Exactly. The goal is not to replace insurance. Rather, we’re here to put it back in its proper place. Take, for example, car insurance. If it covered things like tire changes, replacing your spark plugs, oil changes and repairing your leather seats, the monthly premiums would be astronomical. Unfortunately, this is exactly where we are with medicine. That’s why a model is needed where small, episodic items are paid out-of-pocket, leaving more catastrophic hospital type care to the insurance industry.

One of the problematic aspects of the insurance marketplace is the policy limitations that many consumers face. How can this be addressed?  

Yes, many consumers have found that policies purchased from an affordable healthcare website often lack out-of-network benefits. So, you the consumer are stuck with a very small and restricted network of providers and hospitals from which to choose. And if you attempt to go outside of the network, there is no way to control your costs. The same scenario exists with many employers. They are still offering fairly good health benefits to employees who are able to stay within the restricted network. But the downside here is that the out-of-network costs for the typical employee are punitive. That’s why we are going to approach self-employed companies and their employees with this proposition: “Sure you have insurance, but in the event that you want to go out-of-network for your physician and/or hospital services, we offer a cost-control option that’s either at the same cost or at a lower one than your current network options.”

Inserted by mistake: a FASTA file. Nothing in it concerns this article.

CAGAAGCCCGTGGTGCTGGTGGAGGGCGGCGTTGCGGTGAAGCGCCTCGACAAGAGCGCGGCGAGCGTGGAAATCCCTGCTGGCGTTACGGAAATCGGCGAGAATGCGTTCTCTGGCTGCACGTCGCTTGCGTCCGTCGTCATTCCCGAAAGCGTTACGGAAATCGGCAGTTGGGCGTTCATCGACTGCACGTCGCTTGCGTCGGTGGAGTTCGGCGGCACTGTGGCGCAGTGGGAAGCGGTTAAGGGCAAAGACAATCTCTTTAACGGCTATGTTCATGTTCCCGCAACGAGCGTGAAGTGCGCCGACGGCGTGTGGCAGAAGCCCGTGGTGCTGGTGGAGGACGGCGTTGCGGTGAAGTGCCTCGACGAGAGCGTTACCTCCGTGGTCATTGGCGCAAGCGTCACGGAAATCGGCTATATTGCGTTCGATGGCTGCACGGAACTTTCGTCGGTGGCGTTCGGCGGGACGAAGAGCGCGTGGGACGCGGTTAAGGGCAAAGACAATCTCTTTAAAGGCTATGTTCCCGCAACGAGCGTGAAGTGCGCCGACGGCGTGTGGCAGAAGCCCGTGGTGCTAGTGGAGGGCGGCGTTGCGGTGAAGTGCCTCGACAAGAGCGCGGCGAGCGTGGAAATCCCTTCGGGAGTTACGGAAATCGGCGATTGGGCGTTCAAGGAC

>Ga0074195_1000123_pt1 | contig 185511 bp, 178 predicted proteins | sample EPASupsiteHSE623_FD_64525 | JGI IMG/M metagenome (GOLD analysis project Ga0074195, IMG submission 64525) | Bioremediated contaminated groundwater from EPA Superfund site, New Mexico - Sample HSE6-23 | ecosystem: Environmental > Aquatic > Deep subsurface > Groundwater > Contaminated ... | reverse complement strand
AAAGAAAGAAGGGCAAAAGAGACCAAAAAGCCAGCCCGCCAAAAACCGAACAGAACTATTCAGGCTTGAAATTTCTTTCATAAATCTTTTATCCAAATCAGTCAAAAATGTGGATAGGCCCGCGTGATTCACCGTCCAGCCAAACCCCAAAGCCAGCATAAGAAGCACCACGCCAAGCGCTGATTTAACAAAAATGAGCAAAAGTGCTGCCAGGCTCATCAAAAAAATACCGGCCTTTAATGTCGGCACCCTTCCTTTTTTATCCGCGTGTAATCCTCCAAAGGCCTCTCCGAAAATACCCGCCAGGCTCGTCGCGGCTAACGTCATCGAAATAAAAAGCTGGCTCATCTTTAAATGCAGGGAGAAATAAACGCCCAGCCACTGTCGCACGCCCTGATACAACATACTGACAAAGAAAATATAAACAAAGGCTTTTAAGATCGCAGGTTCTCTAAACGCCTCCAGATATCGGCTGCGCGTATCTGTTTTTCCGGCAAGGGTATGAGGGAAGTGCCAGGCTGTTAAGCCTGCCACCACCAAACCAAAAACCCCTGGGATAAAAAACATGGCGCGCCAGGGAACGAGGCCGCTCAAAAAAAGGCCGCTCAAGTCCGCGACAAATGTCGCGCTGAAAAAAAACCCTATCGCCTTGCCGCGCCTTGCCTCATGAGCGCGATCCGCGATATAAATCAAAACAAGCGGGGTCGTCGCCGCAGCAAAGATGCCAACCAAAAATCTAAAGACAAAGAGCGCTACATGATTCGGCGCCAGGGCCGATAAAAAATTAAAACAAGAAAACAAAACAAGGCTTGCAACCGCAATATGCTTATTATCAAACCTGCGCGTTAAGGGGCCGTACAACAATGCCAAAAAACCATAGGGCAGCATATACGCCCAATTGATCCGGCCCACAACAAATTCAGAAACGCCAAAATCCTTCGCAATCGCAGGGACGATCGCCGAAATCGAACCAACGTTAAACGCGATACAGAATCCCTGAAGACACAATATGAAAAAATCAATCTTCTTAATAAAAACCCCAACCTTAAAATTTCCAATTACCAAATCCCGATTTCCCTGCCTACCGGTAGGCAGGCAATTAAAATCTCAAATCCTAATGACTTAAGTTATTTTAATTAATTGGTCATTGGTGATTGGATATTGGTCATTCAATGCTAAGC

Any final thoughts about free market approaches to our current healthcare crisis?

I think that free markets are simply the best way to address this mess we’re in. What’s remarkable to me is that people are apt to question it as an option for medicine, and yet they don’t question it anywhere else. As a practicing physician, I personally believe that the ACA model was never intended to be sustainable. That’s just my opinion, but the market is currently proving me right. I have no qualms in saying that we need a new solution that will allow us to steer clear of a centralized model. Otherwise, I think we are destined to end up with some kind of single payer system in the U.S., because things will become so out of control that people will say “Just let the government take care of it.” As I see it, free markets are a time-tested and proven model that – amid the current environment of unaffordable care – can significantly reduce costs while balancing supply and demand within our healthcare system.